Last week Joel Sherman reported that MLB and the MLBPA have agreed to add a fifth playoff team from each league. This could go into effect as early as next year. The premise is simple: the two non-division-winners with the best records will play one game to determine who advances to the next round. While the main idea here is revenue enhancement, there are baseball reasons at play. Namely, it makes the division title much more important. It could also lend drama to the final few weeks, since another team would have something at stake.

This year, however, the additional playoff spot would reduce the drama of the Wild Card chase. The Rays and the Sox would have little to play for in the final two games, since they’d face each other in a one-game playoff regardless of how they fared in the last two games. Yes, there would have been a little added interest with the Angels involved, but they played their way right out of it this weekend. And so instead of watching the Rays and the Sox closely this week, we could turn off our TVs until Wednesday, when those two teams would have their playoff.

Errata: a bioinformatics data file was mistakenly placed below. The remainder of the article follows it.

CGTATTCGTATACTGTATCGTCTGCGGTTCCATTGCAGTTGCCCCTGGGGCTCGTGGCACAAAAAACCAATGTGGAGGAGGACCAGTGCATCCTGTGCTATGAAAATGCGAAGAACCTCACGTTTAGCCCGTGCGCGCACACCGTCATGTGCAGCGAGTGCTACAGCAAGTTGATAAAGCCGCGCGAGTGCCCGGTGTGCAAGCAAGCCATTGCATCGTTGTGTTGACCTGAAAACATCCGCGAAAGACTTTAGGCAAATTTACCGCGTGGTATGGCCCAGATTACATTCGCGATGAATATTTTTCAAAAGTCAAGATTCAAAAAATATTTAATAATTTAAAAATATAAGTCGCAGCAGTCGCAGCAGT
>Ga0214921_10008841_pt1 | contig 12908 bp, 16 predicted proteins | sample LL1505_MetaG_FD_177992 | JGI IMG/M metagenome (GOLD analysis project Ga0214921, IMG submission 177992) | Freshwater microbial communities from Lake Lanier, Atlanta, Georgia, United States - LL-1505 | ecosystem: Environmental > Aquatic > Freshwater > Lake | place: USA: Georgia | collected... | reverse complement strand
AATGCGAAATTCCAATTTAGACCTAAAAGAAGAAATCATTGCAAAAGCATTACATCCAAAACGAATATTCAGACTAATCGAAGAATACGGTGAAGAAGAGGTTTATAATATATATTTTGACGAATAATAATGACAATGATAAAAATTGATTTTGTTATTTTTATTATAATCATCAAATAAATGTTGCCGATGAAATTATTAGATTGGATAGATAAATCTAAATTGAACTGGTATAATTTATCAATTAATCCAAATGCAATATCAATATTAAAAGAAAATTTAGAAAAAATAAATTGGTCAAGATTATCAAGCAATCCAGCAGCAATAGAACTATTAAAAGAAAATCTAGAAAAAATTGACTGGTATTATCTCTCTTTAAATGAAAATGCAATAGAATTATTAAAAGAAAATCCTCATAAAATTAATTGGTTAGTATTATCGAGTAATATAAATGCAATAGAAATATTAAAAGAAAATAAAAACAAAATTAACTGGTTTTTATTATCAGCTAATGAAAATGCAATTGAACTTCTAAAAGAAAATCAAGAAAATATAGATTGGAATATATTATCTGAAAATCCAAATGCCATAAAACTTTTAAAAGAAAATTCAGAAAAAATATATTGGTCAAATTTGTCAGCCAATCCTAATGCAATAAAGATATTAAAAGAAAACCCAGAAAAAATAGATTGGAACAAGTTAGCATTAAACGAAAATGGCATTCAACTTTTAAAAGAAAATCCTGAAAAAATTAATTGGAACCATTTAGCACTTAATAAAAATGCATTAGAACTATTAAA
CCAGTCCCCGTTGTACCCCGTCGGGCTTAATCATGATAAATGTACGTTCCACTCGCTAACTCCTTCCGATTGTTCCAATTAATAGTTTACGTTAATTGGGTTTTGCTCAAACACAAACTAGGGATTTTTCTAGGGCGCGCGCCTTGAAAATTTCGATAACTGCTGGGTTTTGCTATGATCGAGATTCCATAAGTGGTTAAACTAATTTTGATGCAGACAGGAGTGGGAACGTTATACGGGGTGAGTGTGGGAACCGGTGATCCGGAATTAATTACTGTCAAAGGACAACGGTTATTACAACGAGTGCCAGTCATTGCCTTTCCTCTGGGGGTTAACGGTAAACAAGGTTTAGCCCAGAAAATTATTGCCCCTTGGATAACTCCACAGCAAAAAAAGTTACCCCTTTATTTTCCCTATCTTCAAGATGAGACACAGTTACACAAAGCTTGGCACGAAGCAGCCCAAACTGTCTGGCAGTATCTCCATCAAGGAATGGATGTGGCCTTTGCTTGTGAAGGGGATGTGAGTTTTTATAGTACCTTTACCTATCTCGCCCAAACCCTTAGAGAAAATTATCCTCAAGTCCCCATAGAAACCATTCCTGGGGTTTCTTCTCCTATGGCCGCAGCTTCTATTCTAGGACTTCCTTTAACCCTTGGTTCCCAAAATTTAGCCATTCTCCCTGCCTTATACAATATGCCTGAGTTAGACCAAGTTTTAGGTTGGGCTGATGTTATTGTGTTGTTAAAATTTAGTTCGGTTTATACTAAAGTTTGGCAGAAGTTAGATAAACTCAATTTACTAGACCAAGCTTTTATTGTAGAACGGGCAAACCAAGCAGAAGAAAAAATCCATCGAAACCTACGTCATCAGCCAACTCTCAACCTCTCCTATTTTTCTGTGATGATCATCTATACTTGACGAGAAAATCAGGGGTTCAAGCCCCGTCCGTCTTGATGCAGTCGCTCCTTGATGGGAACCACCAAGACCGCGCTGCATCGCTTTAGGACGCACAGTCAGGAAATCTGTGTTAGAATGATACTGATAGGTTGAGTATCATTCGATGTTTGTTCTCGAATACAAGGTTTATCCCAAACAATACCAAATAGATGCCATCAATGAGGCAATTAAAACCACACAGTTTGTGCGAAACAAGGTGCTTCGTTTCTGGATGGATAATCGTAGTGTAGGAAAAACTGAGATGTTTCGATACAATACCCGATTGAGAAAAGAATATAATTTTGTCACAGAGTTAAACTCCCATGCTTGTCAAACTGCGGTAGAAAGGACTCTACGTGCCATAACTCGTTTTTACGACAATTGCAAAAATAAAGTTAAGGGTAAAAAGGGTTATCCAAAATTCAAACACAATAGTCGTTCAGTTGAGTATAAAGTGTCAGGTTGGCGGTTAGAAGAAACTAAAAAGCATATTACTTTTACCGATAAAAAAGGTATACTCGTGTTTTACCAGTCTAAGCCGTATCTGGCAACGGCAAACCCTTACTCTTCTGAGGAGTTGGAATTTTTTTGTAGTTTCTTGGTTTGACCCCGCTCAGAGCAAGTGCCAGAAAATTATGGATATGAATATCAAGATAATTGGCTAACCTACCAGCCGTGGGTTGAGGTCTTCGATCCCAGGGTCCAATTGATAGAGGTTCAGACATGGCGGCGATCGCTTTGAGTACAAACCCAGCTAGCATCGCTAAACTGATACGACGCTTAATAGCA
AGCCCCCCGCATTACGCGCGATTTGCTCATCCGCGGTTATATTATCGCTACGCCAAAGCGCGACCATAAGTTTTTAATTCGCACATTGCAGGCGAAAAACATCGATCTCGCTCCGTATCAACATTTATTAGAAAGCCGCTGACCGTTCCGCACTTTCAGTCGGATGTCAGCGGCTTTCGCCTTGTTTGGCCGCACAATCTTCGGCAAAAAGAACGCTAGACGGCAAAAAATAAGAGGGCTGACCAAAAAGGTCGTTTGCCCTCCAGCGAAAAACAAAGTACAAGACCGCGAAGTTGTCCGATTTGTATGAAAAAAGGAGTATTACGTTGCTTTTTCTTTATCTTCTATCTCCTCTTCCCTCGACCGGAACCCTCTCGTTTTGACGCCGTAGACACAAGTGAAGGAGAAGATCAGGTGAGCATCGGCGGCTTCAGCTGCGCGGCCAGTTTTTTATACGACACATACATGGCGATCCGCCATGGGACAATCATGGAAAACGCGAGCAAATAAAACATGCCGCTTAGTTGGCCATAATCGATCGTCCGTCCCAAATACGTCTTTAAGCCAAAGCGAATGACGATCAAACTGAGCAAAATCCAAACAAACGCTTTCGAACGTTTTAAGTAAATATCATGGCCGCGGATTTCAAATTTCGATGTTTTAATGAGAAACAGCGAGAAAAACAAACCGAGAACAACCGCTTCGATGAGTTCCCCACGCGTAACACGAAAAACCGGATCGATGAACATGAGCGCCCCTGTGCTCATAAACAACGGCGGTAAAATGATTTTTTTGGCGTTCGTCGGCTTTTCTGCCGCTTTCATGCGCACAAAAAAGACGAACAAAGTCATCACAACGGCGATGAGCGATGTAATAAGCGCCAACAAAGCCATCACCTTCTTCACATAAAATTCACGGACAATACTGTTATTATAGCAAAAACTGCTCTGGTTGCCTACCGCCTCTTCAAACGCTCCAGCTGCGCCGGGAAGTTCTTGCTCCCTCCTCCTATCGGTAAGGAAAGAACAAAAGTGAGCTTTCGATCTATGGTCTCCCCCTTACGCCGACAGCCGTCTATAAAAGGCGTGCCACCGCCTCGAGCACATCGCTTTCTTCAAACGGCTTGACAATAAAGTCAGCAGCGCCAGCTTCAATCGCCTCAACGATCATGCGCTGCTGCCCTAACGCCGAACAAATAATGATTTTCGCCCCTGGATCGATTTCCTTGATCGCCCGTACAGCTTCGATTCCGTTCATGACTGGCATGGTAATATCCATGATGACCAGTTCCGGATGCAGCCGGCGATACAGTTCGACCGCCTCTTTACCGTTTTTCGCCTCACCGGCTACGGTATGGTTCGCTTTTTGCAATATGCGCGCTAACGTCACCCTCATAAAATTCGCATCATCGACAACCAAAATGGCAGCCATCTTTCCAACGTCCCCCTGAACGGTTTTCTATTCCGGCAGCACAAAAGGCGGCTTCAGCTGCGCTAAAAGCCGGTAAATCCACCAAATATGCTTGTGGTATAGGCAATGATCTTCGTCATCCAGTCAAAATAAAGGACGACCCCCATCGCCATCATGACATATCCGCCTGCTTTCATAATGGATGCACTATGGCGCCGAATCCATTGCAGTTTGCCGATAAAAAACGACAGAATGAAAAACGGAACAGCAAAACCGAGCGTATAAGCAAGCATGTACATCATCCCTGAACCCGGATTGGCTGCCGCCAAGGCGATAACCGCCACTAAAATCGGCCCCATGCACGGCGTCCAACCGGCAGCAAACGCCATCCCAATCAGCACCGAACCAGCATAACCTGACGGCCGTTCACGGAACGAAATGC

Yet the current system makes this race that much more compelling. We have a real race, one that could easily end in a tie and force a Game 163. Yes, the new system will bring a Game 163 every year, but then it will lose some of its magic. The beauty of Game 163 is that two teams somehow ended up tied for a single playoff spot. There’s natural drama there. But with a forced one, it’s just business as usual. It won’t be bad, per se, but it’s not necessarily better than the system currently in place.

The other side of The Collapse

(click to embiggen)

That was Tropicana Field last night, shortly after the Rays beat the Yankees by the score of 5-2. The majority of the 18-something-thousand fans in attendance stayed at their seats after Red Sox-Orioles game was put on the big board, just in time for the final two outs. The fans collectively groaned when Dustin Pedroia drove in a run, then booed when David Ortiz followed that with an infield single. Adrian Gonzalez flew out for the second out of the inning, and that drew a ton of cheers.

While all this was going on in the stands, the Yankees were in their clubhouse without a care in the world. You’d never know they had just lost a game to a division rival, they were too busy poking fun at the rookies for their early-90’s music costumes. Russell Martin told a story about how he asked the home plate ump if he had stretched before the game because he (or his strike zone) was a little tight. Joe Girardi vaguely explained his pitching plans for the next two days. Phil Hughes zipped up Austin Romine‘s Madonna outfit. They were a team with nothing to play for at the moment, and it showed.